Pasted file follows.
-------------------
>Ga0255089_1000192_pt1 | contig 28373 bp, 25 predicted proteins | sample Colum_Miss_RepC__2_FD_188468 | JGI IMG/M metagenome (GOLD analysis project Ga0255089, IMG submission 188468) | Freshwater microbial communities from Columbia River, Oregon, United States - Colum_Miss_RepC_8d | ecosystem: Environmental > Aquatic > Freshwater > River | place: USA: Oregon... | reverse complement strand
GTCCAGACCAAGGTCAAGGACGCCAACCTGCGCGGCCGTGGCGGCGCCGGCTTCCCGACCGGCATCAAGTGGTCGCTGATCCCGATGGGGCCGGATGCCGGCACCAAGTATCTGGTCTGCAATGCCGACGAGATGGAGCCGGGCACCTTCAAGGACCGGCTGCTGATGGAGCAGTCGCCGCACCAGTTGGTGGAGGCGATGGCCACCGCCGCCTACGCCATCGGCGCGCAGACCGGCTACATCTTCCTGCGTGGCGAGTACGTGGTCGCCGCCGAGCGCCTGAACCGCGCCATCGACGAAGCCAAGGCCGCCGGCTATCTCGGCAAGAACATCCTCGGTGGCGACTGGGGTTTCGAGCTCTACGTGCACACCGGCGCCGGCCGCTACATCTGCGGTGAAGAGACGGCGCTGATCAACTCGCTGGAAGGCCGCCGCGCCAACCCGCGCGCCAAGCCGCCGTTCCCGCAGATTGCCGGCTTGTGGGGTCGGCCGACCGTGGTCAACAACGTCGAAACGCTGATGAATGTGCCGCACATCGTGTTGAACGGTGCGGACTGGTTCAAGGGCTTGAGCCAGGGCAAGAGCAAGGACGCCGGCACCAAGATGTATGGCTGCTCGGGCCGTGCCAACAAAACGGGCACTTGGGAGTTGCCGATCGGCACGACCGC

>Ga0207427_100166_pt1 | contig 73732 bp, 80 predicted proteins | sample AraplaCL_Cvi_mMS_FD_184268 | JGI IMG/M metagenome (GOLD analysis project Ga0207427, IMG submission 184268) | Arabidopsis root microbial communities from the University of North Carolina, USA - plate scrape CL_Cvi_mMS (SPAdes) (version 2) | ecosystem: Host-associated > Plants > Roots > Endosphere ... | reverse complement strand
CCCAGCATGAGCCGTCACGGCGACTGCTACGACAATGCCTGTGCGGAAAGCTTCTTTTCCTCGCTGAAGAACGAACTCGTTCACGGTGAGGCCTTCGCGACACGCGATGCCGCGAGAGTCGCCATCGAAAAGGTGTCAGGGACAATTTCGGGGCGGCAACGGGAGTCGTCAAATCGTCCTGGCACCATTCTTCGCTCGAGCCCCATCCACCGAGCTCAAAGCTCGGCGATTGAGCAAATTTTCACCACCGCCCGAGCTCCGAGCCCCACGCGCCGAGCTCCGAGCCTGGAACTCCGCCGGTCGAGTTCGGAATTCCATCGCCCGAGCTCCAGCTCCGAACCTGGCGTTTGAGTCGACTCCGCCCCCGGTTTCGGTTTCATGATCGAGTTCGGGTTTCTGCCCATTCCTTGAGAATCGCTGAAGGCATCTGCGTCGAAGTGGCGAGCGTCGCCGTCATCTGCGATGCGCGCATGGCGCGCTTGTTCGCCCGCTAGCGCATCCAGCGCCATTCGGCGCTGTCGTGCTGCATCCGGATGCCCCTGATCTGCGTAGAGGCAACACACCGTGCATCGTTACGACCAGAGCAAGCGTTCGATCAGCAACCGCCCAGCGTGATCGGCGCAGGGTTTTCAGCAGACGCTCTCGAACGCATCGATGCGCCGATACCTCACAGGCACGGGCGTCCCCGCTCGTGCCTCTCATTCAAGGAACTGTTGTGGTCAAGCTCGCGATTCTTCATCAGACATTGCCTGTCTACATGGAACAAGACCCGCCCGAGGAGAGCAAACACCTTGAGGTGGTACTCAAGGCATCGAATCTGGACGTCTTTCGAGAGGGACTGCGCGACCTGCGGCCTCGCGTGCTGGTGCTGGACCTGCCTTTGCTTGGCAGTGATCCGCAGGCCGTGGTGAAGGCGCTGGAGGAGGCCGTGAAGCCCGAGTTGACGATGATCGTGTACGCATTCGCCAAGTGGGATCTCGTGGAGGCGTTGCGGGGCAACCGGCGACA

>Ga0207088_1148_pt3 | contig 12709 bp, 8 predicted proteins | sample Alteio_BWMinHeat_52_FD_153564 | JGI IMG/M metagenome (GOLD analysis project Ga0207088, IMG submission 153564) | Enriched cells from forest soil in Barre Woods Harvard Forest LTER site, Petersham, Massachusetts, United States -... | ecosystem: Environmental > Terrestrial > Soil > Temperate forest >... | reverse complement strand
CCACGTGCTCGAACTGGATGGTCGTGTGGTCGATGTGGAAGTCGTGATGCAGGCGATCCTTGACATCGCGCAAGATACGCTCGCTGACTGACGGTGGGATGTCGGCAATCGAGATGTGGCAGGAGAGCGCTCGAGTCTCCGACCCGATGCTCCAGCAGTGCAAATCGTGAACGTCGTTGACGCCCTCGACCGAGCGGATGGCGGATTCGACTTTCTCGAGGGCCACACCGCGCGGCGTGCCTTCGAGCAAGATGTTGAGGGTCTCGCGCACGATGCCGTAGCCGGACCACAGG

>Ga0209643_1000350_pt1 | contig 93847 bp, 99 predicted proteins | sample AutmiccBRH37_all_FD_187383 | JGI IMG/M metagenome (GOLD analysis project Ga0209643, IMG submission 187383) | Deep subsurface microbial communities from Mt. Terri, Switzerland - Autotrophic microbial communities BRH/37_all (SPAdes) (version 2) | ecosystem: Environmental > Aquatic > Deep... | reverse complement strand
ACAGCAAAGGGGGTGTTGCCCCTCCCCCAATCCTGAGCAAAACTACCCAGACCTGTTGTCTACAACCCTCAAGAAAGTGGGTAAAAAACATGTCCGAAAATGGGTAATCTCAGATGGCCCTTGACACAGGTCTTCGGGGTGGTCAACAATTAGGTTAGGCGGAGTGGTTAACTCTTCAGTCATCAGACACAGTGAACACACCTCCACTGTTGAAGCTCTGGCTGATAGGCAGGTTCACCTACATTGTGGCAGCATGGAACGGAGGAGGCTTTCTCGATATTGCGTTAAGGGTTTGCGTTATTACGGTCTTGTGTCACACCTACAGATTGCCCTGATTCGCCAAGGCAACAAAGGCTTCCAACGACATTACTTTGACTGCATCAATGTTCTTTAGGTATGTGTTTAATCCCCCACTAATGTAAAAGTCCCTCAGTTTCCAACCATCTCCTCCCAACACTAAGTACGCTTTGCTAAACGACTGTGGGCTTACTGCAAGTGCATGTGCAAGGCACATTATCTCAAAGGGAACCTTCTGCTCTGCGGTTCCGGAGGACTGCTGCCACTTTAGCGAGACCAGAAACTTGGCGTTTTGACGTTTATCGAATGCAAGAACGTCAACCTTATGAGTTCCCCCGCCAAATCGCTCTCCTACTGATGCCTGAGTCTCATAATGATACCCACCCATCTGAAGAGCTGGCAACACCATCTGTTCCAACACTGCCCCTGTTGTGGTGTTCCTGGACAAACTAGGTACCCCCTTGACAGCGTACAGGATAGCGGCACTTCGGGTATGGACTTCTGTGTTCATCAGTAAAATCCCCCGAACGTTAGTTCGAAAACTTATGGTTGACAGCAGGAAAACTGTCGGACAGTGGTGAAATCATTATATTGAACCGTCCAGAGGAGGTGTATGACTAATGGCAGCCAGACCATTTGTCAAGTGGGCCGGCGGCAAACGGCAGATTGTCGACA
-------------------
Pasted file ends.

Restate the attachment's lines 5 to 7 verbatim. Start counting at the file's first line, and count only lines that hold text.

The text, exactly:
>Ga0207088_1148_pt3 | contig 12709 bp, 8 predicted proteins | sample Alteio_BWMinHeat_52_FD_153564 | JGI IMG/M metagenome (GOLD analysis project Ga0207088, IMG submission 153564) | Enriched cells from forest soil in Barre Woods Harvard Forest LTER site, Petersham, Massachusetts, United States -... | ecosystem: Environmental > Terrestrial > Soil > Temperate forest >... | reverse complement strand
CCACGTGCTCGAACTGGATGGTCGTGTGGTCGATGTGGAAGTCGTGATGCAGGCGATCCTTGACATCGCGCAAGATACGCTCGCTGACTGACGGTGGGATGTCGGCAATCGAGATGTGGCAGGAGAGCGCTCGAGTCTCCGACCCGATGCTCCAGCAGTGCAAATCGTGAACGTCGTTGACGCCCTCGACCGAGCGGATGGCGGATTCGACTTTCTCGAGGGCCACACCGCGCGGCGTGCCTTCGAGCAAGATGTTGAGGGTCTCGCGCACGATGCCGTAGCCGGACCACAGG

>Ga0209643_1000350_pt1 | contig 93847 bp, 99 predicted proteins | sample AutmiccBRH37_all_FD_187383 | JGI IMG/M metagenome (GOLD analysis project Ga0209643, IMG submission 187383) | Deep subsurface microbial communities from Mt. Terri, Switzerland - Autotrophic microbial communities BRH/37_all (SPAdes) (version 2) | ecosystem: Environmental > Aquatic > Deep... | reverse complement strand